By John Slaughter
Welcome to new members Sarah Kearns and Carol Constable and a welcome back to Barbara Sault.
Sarah Kearns is a descendant of Silas Saul, a prominent solicitor in Carlisle, Cumberland but she, like us, had never been able to establish his origins. We knew that he had been born around 1762 and it was thought that he had come from a Quaker tradition but no evidence could be found of him in the Quaker records. The one clue I had was that he was mentioned as a nephew in the Will of a Joseph Saul, a Quaker, that was proved on 21st June 1805. I had Joseph on a separate chart. Sarah had found that Silas had been apprenticed on 16th February 1791 to a John Graham, an attorney. This clearly explains how he became a successful solicitor.
Member Richard Saul had a copy of the will of Joseph Saul which helpfully mentioned several relatives, in addition to Silas. Armed with this I did more research online and found two death announcements in the Carlisle Journal. The first announced the death at Calvo, Cumberland on 11th June 1802 of a John Saul, described as ‘the father of S Saul, attorney at law in this city’. The second announcement was in the same publication on 13th October 1810 and announced the death of Mrs Saul of Calvo described as: “the mother of S Saul, attorney at law in this city”. The Quaker records recorded several Saul deaths where the place of abode was given as Calvo including that of John in 1802 (aged 76), Joseph in 1805 (aged 74) and Elizabeth, widow of John, in 1810 (aged 72). We can establish that John and Joseph were indeed brothers from the Quaker records which records births in 1727 and 1730 of John and Joseph respectively to a George Saul of Newcouper.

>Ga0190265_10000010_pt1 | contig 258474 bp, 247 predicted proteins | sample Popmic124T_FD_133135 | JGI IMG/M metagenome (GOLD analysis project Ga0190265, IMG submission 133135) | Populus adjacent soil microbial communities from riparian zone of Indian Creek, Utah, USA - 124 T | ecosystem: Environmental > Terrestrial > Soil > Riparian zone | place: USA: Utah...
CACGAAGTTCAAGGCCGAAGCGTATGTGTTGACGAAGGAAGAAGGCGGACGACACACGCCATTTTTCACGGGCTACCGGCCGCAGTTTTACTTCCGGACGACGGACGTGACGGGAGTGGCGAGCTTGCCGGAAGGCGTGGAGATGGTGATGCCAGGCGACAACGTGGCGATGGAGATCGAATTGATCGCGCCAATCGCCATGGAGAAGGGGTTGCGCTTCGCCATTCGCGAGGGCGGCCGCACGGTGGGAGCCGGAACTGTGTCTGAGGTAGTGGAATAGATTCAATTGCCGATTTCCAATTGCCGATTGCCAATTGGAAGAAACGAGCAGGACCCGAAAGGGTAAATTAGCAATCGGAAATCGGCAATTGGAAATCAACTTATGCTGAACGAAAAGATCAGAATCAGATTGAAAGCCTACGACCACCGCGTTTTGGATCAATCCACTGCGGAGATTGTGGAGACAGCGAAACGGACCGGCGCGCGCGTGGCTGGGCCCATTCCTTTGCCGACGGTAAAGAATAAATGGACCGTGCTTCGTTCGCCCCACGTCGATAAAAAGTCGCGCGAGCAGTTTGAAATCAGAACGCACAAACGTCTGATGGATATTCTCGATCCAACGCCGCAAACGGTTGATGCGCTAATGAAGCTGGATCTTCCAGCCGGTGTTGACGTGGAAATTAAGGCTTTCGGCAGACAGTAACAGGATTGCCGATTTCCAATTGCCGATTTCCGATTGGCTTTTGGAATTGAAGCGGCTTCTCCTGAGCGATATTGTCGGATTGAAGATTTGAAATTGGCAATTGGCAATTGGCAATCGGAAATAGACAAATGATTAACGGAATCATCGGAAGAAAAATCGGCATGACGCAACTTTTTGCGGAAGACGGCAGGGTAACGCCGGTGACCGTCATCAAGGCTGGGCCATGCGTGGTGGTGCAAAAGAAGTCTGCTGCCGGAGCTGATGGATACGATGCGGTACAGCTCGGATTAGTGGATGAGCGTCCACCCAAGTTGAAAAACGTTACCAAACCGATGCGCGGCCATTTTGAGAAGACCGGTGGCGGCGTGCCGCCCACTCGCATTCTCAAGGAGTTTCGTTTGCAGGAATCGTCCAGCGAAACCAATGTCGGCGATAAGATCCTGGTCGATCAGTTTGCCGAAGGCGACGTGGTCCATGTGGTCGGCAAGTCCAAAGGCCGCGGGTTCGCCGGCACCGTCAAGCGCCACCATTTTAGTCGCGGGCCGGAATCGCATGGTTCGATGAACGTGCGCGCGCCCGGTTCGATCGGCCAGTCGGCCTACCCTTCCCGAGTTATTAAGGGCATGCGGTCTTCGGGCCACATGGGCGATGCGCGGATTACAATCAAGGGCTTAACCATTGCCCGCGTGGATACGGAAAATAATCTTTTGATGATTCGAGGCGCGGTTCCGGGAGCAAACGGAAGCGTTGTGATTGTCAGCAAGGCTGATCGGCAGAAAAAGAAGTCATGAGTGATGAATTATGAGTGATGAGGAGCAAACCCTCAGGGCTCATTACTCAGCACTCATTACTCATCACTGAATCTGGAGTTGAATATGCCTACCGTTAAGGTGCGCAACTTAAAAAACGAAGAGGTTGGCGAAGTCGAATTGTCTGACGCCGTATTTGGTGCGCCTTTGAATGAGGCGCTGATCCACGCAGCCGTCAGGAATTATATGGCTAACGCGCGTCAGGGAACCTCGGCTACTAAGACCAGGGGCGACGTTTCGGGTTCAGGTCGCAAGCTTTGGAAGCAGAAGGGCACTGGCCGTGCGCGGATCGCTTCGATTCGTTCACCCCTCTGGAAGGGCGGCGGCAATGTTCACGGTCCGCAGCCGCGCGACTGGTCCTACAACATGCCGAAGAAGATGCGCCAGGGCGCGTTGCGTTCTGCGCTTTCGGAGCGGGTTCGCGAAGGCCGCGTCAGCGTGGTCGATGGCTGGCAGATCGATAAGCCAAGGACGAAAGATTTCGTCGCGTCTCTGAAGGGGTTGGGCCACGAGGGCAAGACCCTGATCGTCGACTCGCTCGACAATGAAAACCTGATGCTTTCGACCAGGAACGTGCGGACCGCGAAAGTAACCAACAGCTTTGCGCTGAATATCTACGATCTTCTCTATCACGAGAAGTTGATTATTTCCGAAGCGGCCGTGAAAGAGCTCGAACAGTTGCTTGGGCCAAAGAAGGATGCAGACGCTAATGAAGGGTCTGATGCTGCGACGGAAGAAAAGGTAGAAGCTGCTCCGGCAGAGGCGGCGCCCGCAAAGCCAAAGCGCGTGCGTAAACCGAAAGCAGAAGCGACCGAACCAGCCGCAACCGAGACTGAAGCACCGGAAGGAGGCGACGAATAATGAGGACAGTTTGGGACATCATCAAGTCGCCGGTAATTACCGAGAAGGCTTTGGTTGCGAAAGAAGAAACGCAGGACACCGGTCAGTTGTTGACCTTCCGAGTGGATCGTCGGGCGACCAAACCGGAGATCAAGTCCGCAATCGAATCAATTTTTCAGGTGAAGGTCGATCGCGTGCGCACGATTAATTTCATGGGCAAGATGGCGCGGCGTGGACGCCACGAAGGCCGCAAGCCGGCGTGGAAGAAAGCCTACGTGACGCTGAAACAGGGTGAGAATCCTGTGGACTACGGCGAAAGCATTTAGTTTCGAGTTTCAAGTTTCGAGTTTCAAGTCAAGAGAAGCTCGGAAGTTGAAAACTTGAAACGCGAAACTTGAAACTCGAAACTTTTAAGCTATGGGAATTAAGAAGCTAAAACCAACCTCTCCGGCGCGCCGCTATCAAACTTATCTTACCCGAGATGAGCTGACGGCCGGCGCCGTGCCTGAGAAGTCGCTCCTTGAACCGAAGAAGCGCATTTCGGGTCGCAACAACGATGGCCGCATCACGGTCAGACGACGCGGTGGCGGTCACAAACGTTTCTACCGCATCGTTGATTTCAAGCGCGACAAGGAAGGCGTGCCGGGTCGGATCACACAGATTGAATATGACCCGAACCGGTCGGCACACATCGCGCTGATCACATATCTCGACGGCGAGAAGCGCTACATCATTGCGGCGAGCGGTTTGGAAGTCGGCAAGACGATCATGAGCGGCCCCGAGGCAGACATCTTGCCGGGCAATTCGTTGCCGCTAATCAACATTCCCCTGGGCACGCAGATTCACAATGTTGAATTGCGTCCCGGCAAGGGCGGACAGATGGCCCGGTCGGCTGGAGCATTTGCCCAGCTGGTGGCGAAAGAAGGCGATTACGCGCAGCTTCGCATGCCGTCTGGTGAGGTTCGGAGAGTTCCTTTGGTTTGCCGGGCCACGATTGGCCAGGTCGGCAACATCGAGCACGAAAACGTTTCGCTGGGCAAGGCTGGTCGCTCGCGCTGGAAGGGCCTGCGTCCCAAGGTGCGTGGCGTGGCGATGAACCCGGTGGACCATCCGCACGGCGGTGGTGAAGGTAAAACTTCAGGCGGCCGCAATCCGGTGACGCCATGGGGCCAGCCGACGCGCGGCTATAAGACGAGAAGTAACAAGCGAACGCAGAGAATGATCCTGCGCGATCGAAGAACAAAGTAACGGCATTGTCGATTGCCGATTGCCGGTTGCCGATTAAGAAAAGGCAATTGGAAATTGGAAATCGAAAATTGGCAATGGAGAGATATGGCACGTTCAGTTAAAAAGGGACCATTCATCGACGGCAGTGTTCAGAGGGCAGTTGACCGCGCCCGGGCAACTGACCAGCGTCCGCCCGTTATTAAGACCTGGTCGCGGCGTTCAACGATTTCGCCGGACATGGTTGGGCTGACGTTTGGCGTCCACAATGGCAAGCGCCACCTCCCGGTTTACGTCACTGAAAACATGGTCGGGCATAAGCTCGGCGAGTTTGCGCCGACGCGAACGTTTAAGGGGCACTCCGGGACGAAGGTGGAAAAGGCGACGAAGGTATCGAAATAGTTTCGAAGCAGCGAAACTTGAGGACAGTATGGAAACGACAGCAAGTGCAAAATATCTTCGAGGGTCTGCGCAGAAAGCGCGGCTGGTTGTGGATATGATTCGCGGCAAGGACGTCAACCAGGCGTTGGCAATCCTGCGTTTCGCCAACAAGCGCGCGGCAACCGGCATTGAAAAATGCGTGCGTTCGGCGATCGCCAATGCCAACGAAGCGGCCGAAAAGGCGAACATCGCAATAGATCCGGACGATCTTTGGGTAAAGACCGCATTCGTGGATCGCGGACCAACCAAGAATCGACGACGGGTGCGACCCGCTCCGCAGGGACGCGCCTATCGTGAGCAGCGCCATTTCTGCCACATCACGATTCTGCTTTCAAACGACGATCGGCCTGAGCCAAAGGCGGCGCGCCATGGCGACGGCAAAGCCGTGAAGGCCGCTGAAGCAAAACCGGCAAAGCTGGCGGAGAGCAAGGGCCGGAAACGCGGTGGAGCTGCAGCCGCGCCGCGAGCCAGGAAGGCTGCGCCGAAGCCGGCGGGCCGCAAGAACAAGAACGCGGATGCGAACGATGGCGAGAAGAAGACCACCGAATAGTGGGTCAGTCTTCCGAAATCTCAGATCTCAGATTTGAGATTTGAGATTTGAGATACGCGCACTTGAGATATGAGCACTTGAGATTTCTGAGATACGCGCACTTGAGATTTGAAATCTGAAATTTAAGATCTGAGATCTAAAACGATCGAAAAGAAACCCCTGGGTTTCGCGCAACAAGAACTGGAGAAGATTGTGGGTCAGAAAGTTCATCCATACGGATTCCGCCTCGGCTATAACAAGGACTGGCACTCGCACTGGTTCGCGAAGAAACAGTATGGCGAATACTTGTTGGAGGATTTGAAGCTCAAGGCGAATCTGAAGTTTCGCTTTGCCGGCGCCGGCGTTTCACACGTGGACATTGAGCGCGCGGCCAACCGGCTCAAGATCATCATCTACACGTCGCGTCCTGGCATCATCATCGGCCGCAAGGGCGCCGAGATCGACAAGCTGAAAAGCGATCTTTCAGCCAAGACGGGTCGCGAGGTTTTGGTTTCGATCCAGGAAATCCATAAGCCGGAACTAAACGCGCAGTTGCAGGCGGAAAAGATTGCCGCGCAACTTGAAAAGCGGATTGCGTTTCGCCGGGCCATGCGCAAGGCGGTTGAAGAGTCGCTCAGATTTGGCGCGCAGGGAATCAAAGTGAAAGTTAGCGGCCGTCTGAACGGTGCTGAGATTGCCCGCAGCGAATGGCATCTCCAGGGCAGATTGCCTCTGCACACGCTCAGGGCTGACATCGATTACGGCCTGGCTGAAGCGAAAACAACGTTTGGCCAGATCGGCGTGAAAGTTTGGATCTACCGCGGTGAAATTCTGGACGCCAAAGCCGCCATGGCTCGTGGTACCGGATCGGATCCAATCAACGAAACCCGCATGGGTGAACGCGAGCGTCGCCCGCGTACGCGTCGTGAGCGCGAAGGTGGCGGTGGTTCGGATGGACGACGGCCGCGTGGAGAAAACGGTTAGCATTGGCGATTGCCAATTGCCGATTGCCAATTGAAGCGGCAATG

Richard Saul sent me a copy of the will of John Saul and he mentions therein his wife Elizabeth, daughters Leah and Rachel and Rachel’s son Jonah, none of whose births are recorded in the Quaker records. Of more curiosity though is why was his son Silas was “cut out of the will”. Perhaps it was that Silas did not appear to follow the Quaker tradition of his forebears and as a successful businessman became a freemason. I think there may have been a conflict between the beliefs and practices of the two. Fortunately Silas’ uncle Joseph appears to have been a little more forgiving. It is always good to break down a long standing wall so thanks to Sarah and Richard
for their help.
Carol Constable is the brother of one time member Christopher Saul. Their ancestry has been traced back to a Robert Saul and his wife Mary at Mundesley, Norfolk. They had died there in 1834 and 1874 respectively and there is a gravestone to them in Mundesley churchyard. They had married at South Repps in 1801 but I have never been able establish Robert’s origins. My own Saul ancestor were from Mundesley but can find no evidence to connect them.
Barbara Sault’s grandfather added a “t” on emigration to Canada. His forebears came from Stalham, Norfolk where the earliest marriage to be found was in 1778 between a John Saul and Jemima Francis. Some of the descendants became successful timber merchants in Norwich and Great Yarmouth, and several articles have been written about them over the years. Barbara’s line went down a different route and I am hoping Barbara will be able to tell me more.
I received an enquiry from David Valerio who advised this he has a Sawle connection derived from a Margaret Sawle who married Joseph Edward Clark in 1884 in Ilfracombe, Devon. Margaret had been born on 19th March 1859, her parents being Robert Sawle and Emily Tregerthern. This links to the largest Sawle tree we have.
St Mary’s Stalham, photo with kind permission of the church, via the Church Secretary